1. Certificates Of Deposit: Introduction
  2. Certificates Of Deposit: Safety And More!
  3. Certificates Of Deposit: The Basic Model
  4. Certificates Of Deposit: Bells And Whistles (Part I)
  5. Certificates Of Deposit: Bells And Whistles (Part 2)
  6. Certificates Of Deposit: Maturity And Strategies
  7. Certificates Of Deposit: Details To Consider
  8. Certificates Of Deposit: Conclusion

Most investors consider a CD to be a safe, conservative place to hold assets. The assets don't just sit there, though. They earn interest in return. Traditional CDs typically yield returns greater than the rates offered by other insured investments, such as checking and savings accounts. Rates vary from CD to CD, but they are near the current rate of inflation, in general.

When comparing the interest rates of various CDs, it is important to understand the difference between annual percentage yield (APY) and annual percentage rate (APR). APY is the total amount of interest the CD will earn in one year, taking compound interest into account. APR is the stated interest earned in one year, without taking compounding into account. (To learn more, read APR Vs. APY: How The Distinction Affects You.)

Compounding involves the timing of interest calculation (or payment). A CD that pays interest only once a year will yield (in a year) only the exact amount of interest paid. When interest is paid several times a year, the yield total is the sum of the interest from each payment. Because the interest paid during the year earns interest in the account just as the original deposit does, compounded yield is greater than the yield for a once-a-year calculation.

For example, if Yuko purchases a one-year, $1,000 CD that pays 5% semiannually, she will receive an interest payment of $25 after the first six months ($1,000 x 5% x .5 year). The $25 payment begins earning interest of its own, which over the next six months amounts to $0.625 ($25 x 5% x .5 year). As a result, the yield is actually 5.06%, instead of 5% ,for a CD that pays 5% only once a year. The .06 may not seem like much at first, but compounding adds up as both the principal and interest continue to earn interest over time.

While traditional CDs are popular with investors, CDs are also available in a variety of configurations, offering a range of features and investment strategies. Read on to learn about the various models of this conservative place to stash your cash.

Certificates Of Deposit: The Basic Model

Related Articles
  1. Retirement

    Money Market: Certificate Of Deposit (CD)

    A certificate of deposit (CD) is a time deposit with a bank. CDs are generally issued by commercial banks but they can be bought through brokerages. They bear a specific maturity date (from three ...
  2. Personal Finance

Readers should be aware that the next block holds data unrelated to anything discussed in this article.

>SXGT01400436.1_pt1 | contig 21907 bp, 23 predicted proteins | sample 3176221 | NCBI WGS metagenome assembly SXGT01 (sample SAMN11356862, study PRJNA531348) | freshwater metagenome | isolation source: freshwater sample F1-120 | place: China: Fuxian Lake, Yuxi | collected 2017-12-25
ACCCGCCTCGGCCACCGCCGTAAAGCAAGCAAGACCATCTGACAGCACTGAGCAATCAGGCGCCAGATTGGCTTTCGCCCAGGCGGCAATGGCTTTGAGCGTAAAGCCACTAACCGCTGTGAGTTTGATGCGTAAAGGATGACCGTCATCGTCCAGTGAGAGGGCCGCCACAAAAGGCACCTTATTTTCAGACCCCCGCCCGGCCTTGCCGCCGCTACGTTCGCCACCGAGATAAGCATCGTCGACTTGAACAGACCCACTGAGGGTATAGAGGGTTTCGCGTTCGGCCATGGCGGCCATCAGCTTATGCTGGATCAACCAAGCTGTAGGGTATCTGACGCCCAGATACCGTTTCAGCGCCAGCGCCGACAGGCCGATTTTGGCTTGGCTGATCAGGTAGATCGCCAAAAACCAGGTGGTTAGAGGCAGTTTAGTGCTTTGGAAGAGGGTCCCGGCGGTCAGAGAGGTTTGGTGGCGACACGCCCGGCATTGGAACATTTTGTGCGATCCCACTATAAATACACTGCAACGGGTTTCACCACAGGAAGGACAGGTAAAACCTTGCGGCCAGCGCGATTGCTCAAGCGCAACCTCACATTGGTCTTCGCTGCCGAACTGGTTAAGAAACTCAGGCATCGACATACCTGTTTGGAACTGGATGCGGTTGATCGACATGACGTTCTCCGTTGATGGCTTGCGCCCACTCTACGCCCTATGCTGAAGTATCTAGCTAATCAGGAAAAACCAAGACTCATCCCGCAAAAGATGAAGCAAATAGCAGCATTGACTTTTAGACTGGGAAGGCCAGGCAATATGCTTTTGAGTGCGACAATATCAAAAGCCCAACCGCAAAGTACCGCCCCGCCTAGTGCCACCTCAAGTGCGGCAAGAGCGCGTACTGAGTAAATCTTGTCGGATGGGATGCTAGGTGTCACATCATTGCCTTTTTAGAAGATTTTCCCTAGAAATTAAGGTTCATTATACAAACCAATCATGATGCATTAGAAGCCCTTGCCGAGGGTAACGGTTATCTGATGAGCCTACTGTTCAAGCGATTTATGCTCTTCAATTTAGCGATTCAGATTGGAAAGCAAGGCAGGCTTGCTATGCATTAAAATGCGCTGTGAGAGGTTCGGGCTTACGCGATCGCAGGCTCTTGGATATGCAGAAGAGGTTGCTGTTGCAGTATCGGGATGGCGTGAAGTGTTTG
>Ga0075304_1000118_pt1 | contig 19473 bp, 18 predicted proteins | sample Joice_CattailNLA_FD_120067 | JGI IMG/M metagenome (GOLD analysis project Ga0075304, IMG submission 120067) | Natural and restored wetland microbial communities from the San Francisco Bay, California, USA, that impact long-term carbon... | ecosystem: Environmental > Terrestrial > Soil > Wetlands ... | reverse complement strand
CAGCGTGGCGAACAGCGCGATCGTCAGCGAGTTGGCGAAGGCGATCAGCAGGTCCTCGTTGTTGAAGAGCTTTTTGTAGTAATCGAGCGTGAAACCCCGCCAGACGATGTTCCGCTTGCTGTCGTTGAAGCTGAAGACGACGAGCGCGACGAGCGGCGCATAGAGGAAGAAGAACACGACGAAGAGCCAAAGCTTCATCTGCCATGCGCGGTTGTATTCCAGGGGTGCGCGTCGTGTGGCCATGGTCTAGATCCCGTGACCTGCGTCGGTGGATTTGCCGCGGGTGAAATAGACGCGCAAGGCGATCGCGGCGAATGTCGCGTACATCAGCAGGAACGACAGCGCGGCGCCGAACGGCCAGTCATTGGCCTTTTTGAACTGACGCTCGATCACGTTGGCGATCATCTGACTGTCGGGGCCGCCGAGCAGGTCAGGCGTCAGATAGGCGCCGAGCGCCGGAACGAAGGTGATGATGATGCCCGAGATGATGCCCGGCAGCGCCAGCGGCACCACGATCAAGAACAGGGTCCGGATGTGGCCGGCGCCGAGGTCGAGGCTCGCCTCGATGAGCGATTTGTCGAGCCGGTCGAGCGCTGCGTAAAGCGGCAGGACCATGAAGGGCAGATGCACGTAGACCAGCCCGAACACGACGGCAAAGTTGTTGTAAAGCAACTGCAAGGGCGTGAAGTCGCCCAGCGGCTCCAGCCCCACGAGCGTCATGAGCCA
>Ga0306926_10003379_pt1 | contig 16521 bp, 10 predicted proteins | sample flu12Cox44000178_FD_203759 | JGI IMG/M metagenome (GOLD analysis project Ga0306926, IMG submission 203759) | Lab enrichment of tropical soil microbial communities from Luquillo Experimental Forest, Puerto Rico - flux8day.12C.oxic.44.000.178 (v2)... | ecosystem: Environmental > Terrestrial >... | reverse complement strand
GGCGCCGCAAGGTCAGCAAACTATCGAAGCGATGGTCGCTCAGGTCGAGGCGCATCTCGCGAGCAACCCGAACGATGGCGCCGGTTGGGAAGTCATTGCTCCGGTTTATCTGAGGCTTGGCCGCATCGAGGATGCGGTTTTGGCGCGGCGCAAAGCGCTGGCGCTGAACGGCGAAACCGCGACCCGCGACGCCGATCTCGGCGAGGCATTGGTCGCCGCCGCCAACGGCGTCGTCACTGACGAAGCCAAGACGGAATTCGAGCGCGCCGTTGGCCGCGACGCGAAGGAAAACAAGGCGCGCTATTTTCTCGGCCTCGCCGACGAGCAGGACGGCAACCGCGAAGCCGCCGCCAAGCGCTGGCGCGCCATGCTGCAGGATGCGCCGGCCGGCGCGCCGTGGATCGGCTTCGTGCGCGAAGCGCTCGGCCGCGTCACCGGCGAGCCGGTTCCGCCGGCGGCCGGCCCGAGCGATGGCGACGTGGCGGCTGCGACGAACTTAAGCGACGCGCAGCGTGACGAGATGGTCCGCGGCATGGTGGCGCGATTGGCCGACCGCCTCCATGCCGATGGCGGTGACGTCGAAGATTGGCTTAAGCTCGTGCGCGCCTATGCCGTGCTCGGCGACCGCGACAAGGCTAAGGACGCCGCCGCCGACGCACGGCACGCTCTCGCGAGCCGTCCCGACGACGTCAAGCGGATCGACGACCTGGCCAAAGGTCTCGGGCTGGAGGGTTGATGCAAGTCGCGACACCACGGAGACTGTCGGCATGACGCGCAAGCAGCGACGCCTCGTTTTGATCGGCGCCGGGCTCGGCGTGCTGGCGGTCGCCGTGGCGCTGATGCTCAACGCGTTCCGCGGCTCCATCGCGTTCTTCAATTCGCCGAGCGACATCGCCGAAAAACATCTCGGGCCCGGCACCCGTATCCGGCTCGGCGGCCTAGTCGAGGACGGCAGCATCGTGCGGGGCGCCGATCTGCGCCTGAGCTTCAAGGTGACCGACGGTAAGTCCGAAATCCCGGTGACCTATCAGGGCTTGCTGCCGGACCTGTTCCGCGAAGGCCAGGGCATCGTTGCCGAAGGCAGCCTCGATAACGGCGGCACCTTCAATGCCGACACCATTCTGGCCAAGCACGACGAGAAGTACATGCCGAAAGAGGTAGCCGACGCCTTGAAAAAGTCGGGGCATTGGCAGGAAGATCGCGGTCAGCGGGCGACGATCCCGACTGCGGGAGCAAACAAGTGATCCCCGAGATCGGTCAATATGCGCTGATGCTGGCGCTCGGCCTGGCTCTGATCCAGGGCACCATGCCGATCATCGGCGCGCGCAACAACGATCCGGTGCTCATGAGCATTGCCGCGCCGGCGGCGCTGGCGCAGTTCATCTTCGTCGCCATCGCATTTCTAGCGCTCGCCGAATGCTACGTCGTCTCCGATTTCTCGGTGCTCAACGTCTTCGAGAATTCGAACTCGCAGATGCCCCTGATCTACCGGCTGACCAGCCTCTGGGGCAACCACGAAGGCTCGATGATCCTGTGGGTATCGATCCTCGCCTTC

Are CDs Good Protection For The Bear Market?

    Certificates of deposit promise stable income in any market, but do they deliver?
  3. Personal Finance

    Certificate of Deposit (CD)

    A certificate of deposit, or CD, is a common financial product sold by banks, thrift organizations and credit unions. This type of product is often called a time deposit. CDs are insured up to ...
  4. Personal Finance

    How To Create A Laddered CD Portfolio

    Laddered certificates of deposit offer safe capital and predictable cash flow, while bringing simplicity to your portfolio.
  5. Markets

    Getting Certificates of Deposit (CDs) in Emerging Markets: Risks and Rewards

    Learn about the risks and rewards associated with investing in a certificate of deposit (CD) offered by an emerging market and what to consider before buying.
  6. Managing Wealth

    CDs or Bonds: Which Investment is Better For You

    When choosing between CDs and bonds, investors who seek to maximize their returns but also want a large measure of safety should consider the following:
  7. Markets

    CDs Vs. Inflation: Are They Keeping Up?

    Learn how to determine whether the money invested in certificates of deposit (CDs) can keep pace with the rate of inflation and how you measure inflation.
  8. Trading

    Callable CDs: Check The Fine Print

    These offer higher returns than regular certificates of deposit, but there's a catch.
  9. Personal Finance

    Money Market vs. CDs: Which Is the Better Investment?

    Find out which short-term savings vehicle, a money market account or a certificate of deposit, is a better investment for your needs.
  10. Markets

    Savings Bonds Vs. CDs: Which Is Better in 2016?

    Understand what a savings bond is, what a CD is and what sets them apart from each other. Learn why a savings bond is the right investment for 2016.
Trading Center